Tuesday, October 18, 2005

Hitchens does Ulysses

There's a post that we've meaning to get to for a long time if we weren't encumbered by jobs and stuff, and the best we can do here is a downpayment on that longer effort. But it would deal with the single most weaselish aspect of the writings of Christopher Hitchens -- and we know, there's a lot of competition there -- his refusal to explicitly state his position on the legitimacy of Israel, but articles nonetheless containing sly dog-whistles about what that position is. Specifically, our thesis is that Hitch does not believe that Israel is a legitimate state, but also that he has chosen to conceal this position given its awkward conjunction between his GWOT friends and the enemies thereof.

There've been a few times when, reading one of his personal attacks disguised as political analysis, we see what looks like an incidental comment that of itself, communicates very little, but over time start to form a pattern. And notwithstanding his gin-soaked reputation, there are certain things that display too much effort to be accidental. We noted before his odd description of Hamas as "anti-Zionist." Then there's his latest piece for Slate, which is the work of a weasel for so many reasons.

Hitch now tells us that the three-way summary description of Iraqi ethnicities as Sunni/Shia/Kurd is simplistic and even wrong, but he might want to tell that not to his readers, who are probably familiar with the supposed subtleties he describes, but to his friends at the Pentagon and White House who have been using the tripartite Iraq model to understand the place since about, oh, 18 March 2003 -- the same people who would have ridiculed such statements of complexities before then as nuanced or French.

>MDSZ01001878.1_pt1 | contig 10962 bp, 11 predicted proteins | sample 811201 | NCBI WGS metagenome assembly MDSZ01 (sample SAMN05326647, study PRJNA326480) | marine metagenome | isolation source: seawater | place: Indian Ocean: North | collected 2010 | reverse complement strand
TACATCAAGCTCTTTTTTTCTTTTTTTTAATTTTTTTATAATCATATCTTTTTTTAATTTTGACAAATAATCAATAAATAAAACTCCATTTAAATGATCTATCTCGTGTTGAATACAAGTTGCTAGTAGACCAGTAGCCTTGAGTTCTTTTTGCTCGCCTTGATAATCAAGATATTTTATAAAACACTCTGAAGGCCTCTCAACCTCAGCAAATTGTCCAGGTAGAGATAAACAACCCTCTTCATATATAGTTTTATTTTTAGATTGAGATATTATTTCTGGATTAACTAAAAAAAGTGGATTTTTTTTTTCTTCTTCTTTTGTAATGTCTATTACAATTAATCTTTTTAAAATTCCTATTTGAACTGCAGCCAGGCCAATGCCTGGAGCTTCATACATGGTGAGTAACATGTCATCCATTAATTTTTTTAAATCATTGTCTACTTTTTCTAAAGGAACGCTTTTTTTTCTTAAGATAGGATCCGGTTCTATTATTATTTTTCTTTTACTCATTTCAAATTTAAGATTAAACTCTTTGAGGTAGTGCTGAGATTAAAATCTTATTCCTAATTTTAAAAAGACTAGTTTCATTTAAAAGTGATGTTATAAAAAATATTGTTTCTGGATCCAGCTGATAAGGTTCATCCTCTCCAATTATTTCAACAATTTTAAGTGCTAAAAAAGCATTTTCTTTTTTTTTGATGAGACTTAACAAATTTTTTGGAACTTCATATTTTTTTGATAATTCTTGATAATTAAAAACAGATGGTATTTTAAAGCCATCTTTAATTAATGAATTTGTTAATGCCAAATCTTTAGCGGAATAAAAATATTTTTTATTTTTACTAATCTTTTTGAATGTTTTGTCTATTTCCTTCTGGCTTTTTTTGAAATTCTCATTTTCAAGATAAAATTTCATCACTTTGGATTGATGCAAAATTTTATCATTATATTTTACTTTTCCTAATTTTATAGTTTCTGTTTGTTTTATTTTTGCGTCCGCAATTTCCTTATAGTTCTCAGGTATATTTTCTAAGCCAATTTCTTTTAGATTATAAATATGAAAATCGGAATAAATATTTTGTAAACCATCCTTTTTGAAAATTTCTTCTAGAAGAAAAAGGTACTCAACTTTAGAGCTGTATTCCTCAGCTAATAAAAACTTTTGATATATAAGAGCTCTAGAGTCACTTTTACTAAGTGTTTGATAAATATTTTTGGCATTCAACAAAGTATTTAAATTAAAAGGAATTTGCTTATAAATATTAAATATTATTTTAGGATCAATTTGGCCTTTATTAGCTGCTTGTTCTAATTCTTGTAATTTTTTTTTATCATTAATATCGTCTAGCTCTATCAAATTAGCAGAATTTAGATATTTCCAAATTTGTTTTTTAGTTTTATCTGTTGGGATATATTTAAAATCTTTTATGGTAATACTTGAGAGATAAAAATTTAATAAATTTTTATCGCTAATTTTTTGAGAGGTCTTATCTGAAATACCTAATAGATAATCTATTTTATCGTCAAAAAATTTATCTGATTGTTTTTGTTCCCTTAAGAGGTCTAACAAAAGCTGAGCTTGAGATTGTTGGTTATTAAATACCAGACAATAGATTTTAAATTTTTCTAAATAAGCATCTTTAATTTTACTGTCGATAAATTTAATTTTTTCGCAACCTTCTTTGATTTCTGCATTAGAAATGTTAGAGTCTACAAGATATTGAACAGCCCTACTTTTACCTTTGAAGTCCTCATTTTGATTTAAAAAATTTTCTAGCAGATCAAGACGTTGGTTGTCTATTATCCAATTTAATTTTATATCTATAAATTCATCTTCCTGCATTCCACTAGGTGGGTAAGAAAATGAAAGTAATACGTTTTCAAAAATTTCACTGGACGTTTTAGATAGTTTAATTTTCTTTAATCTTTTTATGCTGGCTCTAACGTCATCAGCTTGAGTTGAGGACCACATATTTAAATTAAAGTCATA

Hitch also presents as a revelation to us all the information that:

the spiritual leader of the Shiites, Grand Ayatollah Sistani, is an ethnic Persian

Well, yes. This has been grist for the mill for anyone like us who's wondered for a long time why Iran has such a hold over Republican presidents, mostly recently manifested in the demonisation of Iraqi nationalist Moqtada al-Sadr while the head of something called The Supreme Council for Islamic Revolution in Iraq receives pleading phone calls from George W. Bush.

Anyway, mention of Iran and Republican presidents brings us back to Israel. Here's the little side observation that will work its way into our essay-length piece on Hitch and Israel:

bear in mind that in 1947 there were more Jews in Baghdad than in Jerusalem (many of the former of whom had been there longer),

Now as we said above, the trick with Hitch is that as a stand-alone comment, this is harmless, but there's a subtext: Jews lived in all sorts of places. What's so special about Israel? Where they hadn't even lived for that long? And while arguing for all the complexities of Iraq's history, Hitch displays zero interest in thinking about why the Jews might not have been in Jerusalem in large numbers, up to and including the policy of the British mandate to keep them out, culminating in the brilliantly timed 1939 White Paper that proposed quantitative limits on Jewish immigration to Palestine.

So in trying to pitch old Baghdad as more Jewish than Jerusalem, Hitch reprises the old exchange from Ulysses:

I just wanted to say, he said. Ireland, they say, has the honour of being the only country which never persecuted the jews. Do you know that? No. And do you know why?

He frowned sternly on the bright air.

—Why, sir? Stephen asked, beginning to smile.

—Because she never let them in, Mr Deasy said solemnly.

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